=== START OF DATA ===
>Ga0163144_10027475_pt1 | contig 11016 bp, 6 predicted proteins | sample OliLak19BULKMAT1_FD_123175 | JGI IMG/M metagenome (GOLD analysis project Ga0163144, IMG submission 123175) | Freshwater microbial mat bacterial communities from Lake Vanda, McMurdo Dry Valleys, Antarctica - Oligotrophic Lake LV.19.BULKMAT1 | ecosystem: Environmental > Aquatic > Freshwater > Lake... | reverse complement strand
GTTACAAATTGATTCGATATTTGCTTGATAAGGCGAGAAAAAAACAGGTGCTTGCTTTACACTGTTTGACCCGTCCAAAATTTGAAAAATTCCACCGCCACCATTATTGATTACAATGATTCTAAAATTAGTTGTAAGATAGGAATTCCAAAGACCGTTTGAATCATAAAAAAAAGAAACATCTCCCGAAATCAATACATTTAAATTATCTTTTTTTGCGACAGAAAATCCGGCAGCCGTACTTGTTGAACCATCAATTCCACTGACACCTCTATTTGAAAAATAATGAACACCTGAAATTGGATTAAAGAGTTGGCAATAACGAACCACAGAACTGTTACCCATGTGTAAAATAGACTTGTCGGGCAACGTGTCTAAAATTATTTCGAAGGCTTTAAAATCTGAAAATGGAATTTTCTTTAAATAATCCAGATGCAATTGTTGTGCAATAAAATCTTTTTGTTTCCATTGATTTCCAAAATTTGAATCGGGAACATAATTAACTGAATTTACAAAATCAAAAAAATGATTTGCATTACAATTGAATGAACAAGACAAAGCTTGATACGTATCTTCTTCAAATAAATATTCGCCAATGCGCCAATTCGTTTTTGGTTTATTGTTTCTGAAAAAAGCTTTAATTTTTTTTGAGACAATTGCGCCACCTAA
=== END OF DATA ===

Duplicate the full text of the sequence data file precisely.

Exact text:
>Ga0163144_10027475_pt1 | contig 11016 bp, 6 predicted proteins | sample OliLak19BULKMAT1_FD_123175 | JGI IMG/M metagenome (GOLD analysis project Ga0163144, IMG submission 123175) | Freshwater microbial mat bacterial communities from Lake Vanda, McMurdo Dry Valleys, Antarctica - Oligotrophic Lake LV.19.BULKMAT1 | ecosystem: Environmental > Aquatic > Freshwater > Lake... | reverse complement strand
GTTACAAATTGATTCGATATTTGCTTGATAAGGCGAGAAAAAAACAGGTGCTTGCTTTACACTGTTTGACCCGTCCAAAATTTGAAAAATTCCACCGCCACCATTATTGATTACAATGATTCTAAAATTAGTTGTAAGATAGGAATTCCAAAGACCGTTTGAATCATAAAAAAAAGAAACATCTCCCGAAATCAATACATTTAAATTATCTTTTTTTGCGACAGAAAATCCGGCAGCCGTACTTGTTGAACCATCAATTCCACTGACACCTCTATTTGAAAAATAATGAACACCTGAAATTGGATTAAAGAGTTGGCAATAACGAACCACAGAACTGTTACCCATGTGTAAAATAGACTTGTCGGGCAACGTGTCTAAAATTATTTCGAAGGCTTTAAAATCTGAAAATGGAATTTTCTTTAAATAATCCAGATGCAATTGTTGTGCAATAAAATCTTTTTGTTTCCATTGATTTCCAAAATTTGAATCGGGAACATAATTAACTGAATTTACAAAATCAAAAAAATGATTTGCATTACAATTGAATGAACAAGACAAAGCTTGATACGTATCTTCTTCAAATAAATATTCGCCAATGCGCCAATTCGTTTTTGGTTTATTGTTTCTGAAAAAAGCTTTAATTTTTTTTGAGACAATTGCGCCACCTAA